Rum Distiller Maggie Campbell Is Blazing New Trails in the Spirits Industry

How the president and head distiller of Privateer Rum is setting the boys’ club of booze on fire.

May is a major month for Privateer Rum president Maggie Campbell. / Photo by Michael Prince

Maggie Campbell studied distilling at one of the country’s top schools for the craft. She scored an early-career role at Germain-Robin, among the most venerated brandy makers on the globe. But when it came time to find her next job, she struggled to break the drinking-glass ceiling. “I was told outright by some people, ‘You’re totally the best person. I just don’t know if I’ll work with a woman,’” she says.

Their loss. And it was a big one.

Eventually, she was snatched up by Ipswich-based Privateer Rum, one of the country’s most revered craft makers. Now president and head distiller, Campbell is shaking up the traditionally bro-dominated liquor industry, one bottle at a time. And she’s not stopping anytime soon: The spirits phenom recently steered Privateer through an expansion that has doubled production capacity, and this month is rolling out the company’s first whiskey, an American single-malt.

“There were absolutely no queer distillers for me to look at, and very few visible women,” Campbell says, reflecting on her unprecedented success. “It’s been really cool to see that change.” She’s leaning against a boat-shaped bar in the gleaming, wood-swathed tasting room at the distillery. On the other side of a glass wall, a concrete warehouse hums along, turning sugar-cane juice and molasses into award-winning spirits.

The acclaimed Ipswich distillery is rolling out its first whiskey, and a rare, government-certified authentic rum. / Photo by Michael Prince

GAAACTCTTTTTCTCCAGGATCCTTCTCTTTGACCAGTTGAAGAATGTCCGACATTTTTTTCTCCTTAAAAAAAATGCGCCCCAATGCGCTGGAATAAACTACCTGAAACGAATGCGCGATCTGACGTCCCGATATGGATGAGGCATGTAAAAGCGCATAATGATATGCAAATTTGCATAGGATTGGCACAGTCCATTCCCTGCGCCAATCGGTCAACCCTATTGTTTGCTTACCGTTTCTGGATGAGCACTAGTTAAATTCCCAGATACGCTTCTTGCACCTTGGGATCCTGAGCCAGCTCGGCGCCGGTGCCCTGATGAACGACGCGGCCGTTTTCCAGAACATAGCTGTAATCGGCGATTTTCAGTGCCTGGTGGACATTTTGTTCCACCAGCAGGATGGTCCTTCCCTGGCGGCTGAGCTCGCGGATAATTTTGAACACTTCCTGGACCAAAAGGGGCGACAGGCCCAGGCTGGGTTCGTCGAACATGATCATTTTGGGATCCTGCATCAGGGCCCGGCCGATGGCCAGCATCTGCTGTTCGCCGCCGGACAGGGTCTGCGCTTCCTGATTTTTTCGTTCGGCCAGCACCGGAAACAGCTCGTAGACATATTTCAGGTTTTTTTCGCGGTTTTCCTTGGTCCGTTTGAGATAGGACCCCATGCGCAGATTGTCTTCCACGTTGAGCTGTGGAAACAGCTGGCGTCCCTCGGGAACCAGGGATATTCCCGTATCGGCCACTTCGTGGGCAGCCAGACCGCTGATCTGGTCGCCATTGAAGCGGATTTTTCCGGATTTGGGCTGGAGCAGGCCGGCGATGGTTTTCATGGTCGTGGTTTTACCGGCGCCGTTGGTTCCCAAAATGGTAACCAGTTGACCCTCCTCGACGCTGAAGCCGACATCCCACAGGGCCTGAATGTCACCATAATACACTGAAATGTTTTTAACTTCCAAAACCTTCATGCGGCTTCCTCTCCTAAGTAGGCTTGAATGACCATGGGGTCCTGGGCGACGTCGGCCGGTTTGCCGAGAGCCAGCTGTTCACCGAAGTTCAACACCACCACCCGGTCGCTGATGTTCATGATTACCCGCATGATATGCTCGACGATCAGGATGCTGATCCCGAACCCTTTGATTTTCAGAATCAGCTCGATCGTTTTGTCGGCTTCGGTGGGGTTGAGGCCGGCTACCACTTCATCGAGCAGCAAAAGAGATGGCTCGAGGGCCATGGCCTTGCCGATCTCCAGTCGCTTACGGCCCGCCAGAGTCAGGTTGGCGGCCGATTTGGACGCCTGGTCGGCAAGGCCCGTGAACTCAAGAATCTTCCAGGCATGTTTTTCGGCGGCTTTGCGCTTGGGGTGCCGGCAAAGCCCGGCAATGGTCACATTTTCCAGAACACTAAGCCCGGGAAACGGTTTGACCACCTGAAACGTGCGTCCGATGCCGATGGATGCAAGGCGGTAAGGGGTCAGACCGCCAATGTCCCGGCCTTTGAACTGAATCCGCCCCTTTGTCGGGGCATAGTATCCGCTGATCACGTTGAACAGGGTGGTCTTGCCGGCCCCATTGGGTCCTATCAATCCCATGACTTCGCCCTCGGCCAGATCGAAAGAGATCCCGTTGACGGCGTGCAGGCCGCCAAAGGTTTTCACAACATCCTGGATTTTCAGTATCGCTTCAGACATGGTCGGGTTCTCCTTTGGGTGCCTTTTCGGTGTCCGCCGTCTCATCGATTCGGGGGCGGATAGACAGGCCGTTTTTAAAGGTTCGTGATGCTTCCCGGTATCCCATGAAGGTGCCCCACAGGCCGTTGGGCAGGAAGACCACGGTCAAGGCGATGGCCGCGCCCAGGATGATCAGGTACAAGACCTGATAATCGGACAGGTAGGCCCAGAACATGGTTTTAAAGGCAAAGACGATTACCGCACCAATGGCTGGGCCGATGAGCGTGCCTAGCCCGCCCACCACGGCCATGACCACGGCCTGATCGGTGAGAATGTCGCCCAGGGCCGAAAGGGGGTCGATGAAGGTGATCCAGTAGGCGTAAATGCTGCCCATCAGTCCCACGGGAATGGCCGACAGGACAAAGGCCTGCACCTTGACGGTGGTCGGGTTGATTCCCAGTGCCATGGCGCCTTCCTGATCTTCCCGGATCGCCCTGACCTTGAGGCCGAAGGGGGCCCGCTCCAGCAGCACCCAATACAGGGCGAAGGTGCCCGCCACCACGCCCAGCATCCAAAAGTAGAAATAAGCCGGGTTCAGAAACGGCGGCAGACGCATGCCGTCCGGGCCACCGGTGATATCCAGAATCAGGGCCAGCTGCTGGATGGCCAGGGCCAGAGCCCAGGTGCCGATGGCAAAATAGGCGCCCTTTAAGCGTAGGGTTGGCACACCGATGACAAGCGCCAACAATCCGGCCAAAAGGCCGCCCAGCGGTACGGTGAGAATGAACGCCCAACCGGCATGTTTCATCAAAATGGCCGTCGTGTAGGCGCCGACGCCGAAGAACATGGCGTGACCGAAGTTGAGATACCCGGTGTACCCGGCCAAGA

Campbell’s operation stands apart from others for its purity-of-product philosophy—spirits are unfiltered, unsweetened, and unspiced. The culmination of those values can be found in her “bottled-in-bond” Navy Yard rum, the first Uncle Sam–accredited authentic rum made since Prohibition. In an industry where “craft” is bandied about, this is the realest deal around: To be labeled this way, liquor must adhere to strict standards set by the government in 1897. Among other criteria, it has to be distilled in a single season at a federally overseen distillery, aged for a minimum of four years at the same place, and bottled at 100-proof. Privateer produced only a single barrel of its debut bottled-in-bond rum last year; it sold out quickly, so for the second run, released this month, the distillery has tripled the amount. It will still yield only about 700 bottles, making it quite the prize.

And yet, because the bottled-in-bond designation was originally developed for whiskey, Campbell’s application was initially met with a “What is this?” reaction from the government, she says. She even had to track down a local spirits collector to find vintage photos and advertisements that proved bottled-in-bond rum once existed. “It’s really exciting to be creating an identity, and a category,” Campbell says. Not unlike her journey to the top shelf of the spirits world.